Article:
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Does removal of aids/devices and help make a difference in the Childhood Health Assessment Questionnaire disability index?
  1. C Saad-Magalhães1,
  2. A Pistorio2,
  3. A Ravelli3,
  4. G Filocamo1,
  5. S Viola1,
  6. R Brik4,
  7. D Mihaylova5,
  8. R ten Cate6,
  9. B Andersson-Gare7,
  10. V Ferriani8,
  11. K Minden9,
  12. P Hashkes10,
  13. M Rygg11,
  14. M-J Sauvain12,
  15. H Venning13,
  16. A Martini3,
  17. N Ruperto1
  1. 1
    IRCCS G Gaslini, Pediatria II, Reumatologia, PRINTO, Genova, Italy
  2. 2
    IRCCS G Gaslini, Servizio di Epidemiologia e Biostatistica, Genova, Italy
  3. 3
    IRCCS G Gaslini, Pediatria II, Reumatologia and Dipartimento di Pediatria, Università degli Studi di Genova, Genova, Italy
  4. 4
    Rambam Medical Center, Haifa, Israel
  5. 5
    University Children Hospital, Sofia, Bulgaria
  6. 6
    Academisch Ziekenhuis Leiden, Leiden, The Netherlands
  7. 7
    Ryhov’s County Hospital, Jonkoping, Sweden
  8. 8
    Hospital das Clinicas da Faculdade de Medicina de Ribeirao Preto, Brazil
  9. 9
    Charite University Hospital Berlin, Berlin, Germany
  10. 10
    Cleveland Clinic Foundation, Cleveland, Ohio, USA
  11. 11
    Department of Laboratory Medicine, Children’s and Women’s Health, Norwegian University of Science and Technology, and Department of Pediatrics, St Olavs Hospital, Trondheim, Norway
  12. 12
    Policlinique de Pediatrie Hopital Universitaire, Bern, Switzerland
  13. 13
    Paediatric and Adolescent Rheumatology, Nottingham University Hospital, Nottingham, UK
  1. Correspondence to Dr N Ruperto, Pædiatric Rheumatology International Trials Organisation (PRINTO), IRCCS G Gaslini, Università di Genova, Pediatria II – Reumatologia, Largo Gaslini, 5, 16147 Genova Italy; nicolaruperto{at}ospedale-gaslini.ge.it

Abstract

Objective: To assess whether the removal of aids/devices and/or help from another person in the Childhood Health Assessment Questionnaire (C-HAQ) leads to a significant change in the disability index (DI) score and responsiveness in juvenile idiopathic arthritis (JIA).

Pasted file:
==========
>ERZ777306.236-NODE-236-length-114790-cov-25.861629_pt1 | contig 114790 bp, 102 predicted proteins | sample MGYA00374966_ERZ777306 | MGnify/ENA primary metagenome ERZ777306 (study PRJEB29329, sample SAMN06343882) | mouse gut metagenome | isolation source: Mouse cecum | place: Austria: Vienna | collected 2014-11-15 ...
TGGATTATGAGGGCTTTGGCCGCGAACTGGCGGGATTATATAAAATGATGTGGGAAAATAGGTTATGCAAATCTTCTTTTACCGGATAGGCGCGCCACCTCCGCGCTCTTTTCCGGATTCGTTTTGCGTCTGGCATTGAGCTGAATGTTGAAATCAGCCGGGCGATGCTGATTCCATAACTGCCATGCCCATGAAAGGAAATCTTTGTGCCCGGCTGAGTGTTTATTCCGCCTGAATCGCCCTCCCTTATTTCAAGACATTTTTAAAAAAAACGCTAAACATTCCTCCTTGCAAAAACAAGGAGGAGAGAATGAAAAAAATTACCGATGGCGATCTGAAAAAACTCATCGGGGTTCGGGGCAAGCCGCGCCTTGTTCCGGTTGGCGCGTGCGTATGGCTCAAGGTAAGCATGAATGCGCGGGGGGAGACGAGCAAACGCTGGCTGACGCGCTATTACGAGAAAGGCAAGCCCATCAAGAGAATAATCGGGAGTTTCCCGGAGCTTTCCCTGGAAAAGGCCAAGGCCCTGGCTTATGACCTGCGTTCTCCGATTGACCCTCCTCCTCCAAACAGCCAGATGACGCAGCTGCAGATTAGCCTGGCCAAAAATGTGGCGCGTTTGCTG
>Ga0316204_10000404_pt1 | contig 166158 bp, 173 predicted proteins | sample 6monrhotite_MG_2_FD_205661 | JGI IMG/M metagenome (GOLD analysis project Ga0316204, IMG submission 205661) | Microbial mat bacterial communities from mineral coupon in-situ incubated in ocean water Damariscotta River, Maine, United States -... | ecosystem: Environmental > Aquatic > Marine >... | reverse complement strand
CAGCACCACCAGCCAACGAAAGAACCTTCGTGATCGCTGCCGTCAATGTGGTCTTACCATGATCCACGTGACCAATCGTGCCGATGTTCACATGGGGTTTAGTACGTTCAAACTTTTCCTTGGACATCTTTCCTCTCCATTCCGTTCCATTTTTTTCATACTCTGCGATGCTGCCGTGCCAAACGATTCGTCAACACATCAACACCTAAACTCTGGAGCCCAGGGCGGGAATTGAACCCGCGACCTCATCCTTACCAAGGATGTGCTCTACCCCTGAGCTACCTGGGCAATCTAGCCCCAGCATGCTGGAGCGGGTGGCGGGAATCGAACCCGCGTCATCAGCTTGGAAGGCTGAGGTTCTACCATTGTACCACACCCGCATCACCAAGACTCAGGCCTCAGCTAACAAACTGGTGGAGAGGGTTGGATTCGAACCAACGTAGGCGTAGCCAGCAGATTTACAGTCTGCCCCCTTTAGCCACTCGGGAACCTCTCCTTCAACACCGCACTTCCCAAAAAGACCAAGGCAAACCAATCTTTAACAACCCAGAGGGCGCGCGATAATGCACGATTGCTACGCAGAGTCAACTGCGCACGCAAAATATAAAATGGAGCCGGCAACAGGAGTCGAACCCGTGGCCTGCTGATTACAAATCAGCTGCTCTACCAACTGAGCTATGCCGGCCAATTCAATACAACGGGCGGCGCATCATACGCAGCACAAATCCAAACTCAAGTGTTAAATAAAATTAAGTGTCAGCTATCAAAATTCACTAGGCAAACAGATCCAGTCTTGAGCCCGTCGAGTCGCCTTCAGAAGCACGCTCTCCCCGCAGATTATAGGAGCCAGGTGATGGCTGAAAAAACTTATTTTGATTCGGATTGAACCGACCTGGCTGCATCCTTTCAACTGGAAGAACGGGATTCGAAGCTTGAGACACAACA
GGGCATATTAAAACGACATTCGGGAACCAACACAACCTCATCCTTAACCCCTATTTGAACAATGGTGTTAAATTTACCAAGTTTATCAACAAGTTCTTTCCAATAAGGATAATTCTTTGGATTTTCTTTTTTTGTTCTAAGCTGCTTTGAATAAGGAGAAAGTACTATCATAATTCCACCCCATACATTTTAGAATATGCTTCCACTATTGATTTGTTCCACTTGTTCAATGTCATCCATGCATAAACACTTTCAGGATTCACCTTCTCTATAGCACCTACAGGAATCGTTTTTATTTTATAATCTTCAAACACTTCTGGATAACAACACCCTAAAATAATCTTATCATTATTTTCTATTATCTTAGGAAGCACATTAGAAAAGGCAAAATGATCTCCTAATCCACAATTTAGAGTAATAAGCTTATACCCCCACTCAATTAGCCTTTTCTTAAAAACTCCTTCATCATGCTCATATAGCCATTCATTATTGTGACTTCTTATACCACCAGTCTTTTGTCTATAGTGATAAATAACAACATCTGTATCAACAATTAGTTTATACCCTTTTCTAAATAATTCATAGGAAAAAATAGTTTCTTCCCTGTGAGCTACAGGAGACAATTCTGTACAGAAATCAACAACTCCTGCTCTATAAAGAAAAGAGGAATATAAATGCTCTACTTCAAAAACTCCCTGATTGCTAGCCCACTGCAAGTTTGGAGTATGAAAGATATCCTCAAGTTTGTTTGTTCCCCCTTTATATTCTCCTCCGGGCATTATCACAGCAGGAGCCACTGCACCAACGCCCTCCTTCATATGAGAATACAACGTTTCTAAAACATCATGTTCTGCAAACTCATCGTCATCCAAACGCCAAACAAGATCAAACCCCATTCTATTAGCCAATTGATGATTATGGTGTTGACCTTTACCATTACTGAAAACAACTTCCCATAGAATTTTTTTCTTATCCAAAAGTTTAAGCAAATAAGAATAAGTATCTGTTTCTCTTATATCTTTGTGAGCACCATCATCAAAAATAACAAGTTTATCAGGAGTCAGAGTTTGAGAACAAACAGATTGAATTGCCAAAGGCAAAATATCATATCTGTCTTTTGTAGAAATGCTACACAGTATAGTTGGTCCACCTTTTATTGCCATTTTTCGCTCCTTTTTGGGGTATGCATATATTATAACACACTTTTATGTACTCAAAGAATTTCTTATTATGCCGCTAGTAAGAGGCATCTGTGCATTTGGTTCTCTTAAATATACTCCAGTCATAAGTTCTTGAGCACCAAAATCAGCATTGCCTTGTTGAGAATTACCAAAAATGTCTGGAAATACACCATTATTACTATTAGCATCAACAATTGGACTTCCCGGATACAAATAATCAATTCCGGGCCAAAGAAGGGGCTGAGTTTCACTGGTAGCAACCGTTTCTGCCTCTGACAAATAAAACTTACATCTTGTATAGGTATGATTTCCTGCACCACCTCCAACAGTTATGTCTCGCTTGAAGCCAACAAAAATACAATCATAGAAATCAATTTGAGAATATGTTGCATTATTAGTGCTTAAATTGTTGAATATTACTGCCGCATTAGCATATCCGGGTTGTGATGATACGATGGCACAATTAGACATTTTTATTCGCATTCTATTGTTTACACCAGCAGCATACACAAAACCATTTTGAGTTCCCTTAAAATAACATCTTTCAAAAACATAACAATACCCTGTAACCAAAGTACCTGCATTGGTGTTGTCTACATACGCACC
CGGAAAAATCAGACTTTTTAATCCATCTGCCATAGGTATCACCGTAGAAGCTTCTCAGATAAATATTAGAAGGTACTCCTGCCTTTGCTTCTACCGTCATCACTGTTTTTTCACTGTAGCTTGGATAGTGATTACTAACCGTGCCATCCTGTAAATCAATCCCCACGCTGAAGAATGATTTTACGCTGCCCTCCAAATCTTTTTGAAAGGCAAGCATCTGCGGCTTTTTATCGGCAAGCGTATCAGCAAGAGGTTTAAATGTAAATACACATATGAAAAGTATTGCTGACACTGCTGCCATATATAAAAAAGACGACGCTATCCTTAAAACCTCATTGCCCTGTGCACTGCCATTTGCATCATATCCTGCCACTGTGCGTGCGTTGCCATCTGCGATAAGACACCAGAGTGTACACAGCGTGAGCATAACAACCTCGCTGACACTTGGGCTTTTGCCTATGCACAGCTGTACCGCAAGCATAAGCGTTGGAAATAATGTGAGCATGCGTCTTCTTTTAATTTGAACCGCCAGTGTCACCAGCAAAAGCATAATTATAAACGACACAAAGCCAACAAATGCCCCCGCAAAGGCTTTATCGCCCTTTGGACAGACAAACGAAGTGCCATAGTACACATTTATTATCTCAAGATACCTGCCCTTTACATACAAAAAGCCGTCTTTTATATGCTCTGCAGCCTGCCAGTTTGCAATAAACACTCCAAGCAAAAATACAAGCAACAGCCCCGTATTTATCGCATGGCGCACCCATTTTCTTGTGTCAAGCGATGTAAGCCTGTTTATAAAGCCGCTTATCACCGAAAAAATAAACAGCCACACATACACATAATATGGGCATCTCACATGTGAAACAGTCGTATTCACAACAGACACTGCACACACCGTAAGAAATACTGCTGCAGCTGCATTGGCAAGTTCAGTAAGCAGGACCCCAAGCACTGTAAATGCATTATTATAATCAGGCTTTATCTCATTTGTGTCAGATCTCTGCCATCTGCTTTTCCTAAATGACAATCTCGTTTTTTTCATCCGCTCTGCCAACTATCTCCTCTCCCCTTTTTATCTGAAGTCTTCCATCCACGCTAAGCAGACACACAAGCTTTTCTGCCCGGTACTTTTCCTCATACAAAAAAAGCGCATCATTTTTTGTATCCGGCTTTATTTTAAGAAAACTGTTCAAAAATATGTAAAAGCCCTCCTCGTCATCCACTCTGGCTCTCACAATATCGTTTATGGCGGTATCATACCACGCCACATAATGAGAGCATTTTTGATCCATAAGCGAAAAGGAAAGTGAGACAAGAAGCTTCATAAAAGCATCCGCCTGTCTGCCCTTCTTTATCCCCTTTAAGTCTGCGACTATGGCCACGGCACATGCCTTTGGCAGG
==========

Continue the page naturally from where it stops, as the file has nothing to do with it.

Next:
Methods: Changes in the C-HAQ DI score in a cross-sectional sample of 2663 children with JIA and in 530 active patients with JIA in a trial of methotrexate (MTX) were compared.

Results: Patients in the MTX trial had higher disease activity and disability than the cross-sectional sample. The frequency of aids/devices (range 1.2–10.2%) was similar between the two samples, while help (range 5.3–38.1%) was more frequently used in the MTX group. Correlation between disease severity variables and the two different C-HAQ DI scoring methods did not change substantially. There was a decrease in the C-HAQ DI score for both the cross-sectional (mean score from 0.64 with the original method to 0.54 without aids/devices and help, p<0.0001) and the MTX sample (mean score from 1.23 to 1.07, p<0.0001). A linear regression analysis of the original C-HAQ DI score versus the score without aids/devices and help demonstrated the substantial overlap of the different scoring methods. Responsiveness in the responders to MTX treatment did not change with the different C-HAQ DI scoring methods (range 0.86–0.82).

Conclusion: The removal of aids/devices and help from the C-HAQ does not alter the interpretation of disability at a group level. The simplified C-HAQ is a more feasible and valid alternative for the evaluation of disability in patients with JIA.

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Footnotes

  • Funding The project was supported by the European Union (Contract No. BMH4-983531 CA) and the IRCCS Istituto G Gaslini. CS-M was the recipient of a post-doctoral scholarship from The São Paulo State University (UNESP) for this project. CS-M and VF were recipients of a scholarship from the European Union ALFA program (Contract AML/B7-311/97/0666/II-0246-FI).

  • Competing interests None.

  • Ethics approval In each of the centres, written or verbal informed consent was obtained from a parent or legal guardian and the patient assent, if age-appropriate, according to the requirements of each local ethics committee.

  • Provenance and Peer review Not commissioned; externally peer reviewed.

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